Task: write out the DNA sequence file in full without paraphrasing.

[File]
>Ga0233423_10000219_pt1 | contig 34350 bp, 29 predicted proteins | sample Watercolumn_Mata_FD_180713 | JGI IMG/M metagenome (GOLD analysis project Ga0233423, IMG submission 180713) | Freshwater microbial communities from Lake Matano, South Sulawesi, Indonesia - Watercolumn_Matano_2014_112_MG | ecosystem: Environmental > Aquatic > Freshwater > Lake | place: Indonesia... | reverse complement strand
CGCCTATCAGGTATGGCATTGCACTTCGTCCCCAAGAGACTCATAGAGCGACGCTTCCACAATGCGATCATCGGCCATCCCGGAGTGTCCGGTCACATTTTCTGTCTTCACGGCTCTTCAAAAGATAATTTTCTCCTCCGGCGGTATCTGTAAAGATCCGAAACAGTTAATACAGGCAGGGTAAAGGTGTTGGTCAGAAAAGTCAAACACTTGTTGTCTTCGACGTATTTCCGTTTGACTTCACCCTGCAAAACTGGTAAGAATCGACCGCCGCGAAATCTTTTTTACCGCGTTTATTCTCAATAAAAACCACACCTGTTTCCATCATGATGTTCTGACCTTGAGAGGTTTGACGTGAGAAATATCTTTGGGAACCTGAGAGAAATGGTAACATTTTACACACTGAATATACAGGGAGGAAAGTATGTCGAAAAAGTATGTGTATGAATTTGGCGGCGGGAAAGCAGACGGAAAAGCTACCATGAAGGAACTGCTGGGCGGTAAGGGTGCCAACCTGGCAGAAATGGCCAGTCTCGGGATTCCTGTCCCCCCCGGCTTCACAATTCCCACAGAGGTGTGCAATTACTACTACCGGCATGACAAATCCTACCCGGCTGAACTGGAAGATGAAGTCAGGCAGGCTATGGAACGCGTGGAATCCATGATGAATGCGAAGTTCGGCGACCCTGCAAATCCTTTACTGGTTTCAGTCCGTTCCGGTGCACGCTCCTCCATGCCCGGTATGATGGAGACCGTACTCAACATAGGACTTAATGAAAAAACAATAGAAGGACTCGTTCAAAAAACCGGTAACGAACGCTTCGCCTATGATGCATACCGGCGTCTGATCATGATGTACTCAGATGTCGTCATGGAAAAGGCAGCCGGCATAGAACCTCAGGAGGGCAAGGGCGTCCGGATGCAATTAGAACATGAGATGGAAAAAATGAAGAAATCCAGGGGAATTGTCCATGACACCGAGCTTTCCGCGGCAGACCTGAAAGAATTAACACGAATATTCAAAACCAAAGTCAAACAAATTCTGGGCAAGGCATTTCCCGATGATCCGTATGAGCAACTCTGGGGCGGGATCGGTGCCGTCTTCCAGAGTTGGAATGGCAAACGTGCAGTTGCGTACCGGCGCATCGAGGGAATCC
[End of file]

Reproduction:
>Ga0233423_10000219_pt1 | contig 34350 bp, 29 predicted proteins | sample Watercolumn_Mata_FD_180713 | JGI IMG/M metagenome (GOLD analysis project Ga0233423, IMG submission 180713) | Freshwater microbial communities from Lake Matano, South Sulawesi, Indonesia - Watercolumn_Matano_2014_112_MG | ecosystem: Environmental > Aquatic > Freshwater > Lake | place: Indonesia... | reverse complement strand
CGCCTATCAGGTATGGCATTGCACTTCGTCCCCAAGAGACTCATAGAGCGACGCTTCCACAATGCGATCATCGGCCATCCCGGAGTGTCCGGTCACATTTTCTGTCTTCACGGCTCTTCAAAAGATAATTTTCTCCTCCGGCGGTATCTGTAAAGATCCGAAACAGTTAATACAGGCAGGGTAAAGGTGTTGGTCAGAAAAGTCAAACACTTGTTGTCTTCGACGTATTTCCGTTTGACTTCACCCTGCAAAACTGGTAAGAATCGACCGCCGCGAAATCTTTTTTACCGCGTTTATTCTCAATAAAAACCACACCTGTTTCCATCATGATGTTCTGACCTTGAGAGGTTTGACGTGAGAAATATCTTTGGGAACCTGAGAGAAATGGTAACATTTTACACACTGAATATACAGGGAGGAAAGTATGTCGAAAAAGTATGTGTATGAATTTGGCGGCGGGAAAGCAGACGGAAAAGCTACCATGAAGGAACTGCTGGGCGGTAAGGGTGCCAACCTGGCAGAAATGGCCAGTCTCGGGATTCCTGTCCCCCCCGGCTTCACAATTCCCACAGAGGTGTGCAATTACTACTACCGGCATGACAAATCCTACCCGGCTGAACTGGAAGATGAAGTCAGGCAGGCTATGGAACGCGTGGAATCCATGATGAATGCGAAGTTCGGCGACCCTGCAAATCCTTTACTGGTTTCAGTCCGTTCCGGTGCACGCTCCTCCATGCCCGGTATGATGGAGACCGTACTCAACATAGGACTTAATGAAAAAACAATAGAAGGACTCGTTCAAAAAACCGGTAACGAACGCTTCGCCTATGATGCATACCGGCGTCTGATCATGATGTACTCAGATGTCGTCATGGAAAAGGCAGCCGGCATAGAACCTCAGGAGGGCAAGGGCGTCCGGATGCAATTAGAACATGAGATGGAAAAAATGAAGAAATCCAGGGGAATTGTCCATGACACCGAGCTTTCCGCGGCAGACCTGAAAGAATTAACACGAATATTCAAAACCAAAGTCAAACAAATTCTGGGCAAGGCATTTCCCGATGATCCGTATGAGCAACTCTGGGGCGGGATCGGTGCCGTCTTCCAGAGTTGGAATGGCAAACGTGCAGTTGCGTACCGGCGCATCGAGGGAATCC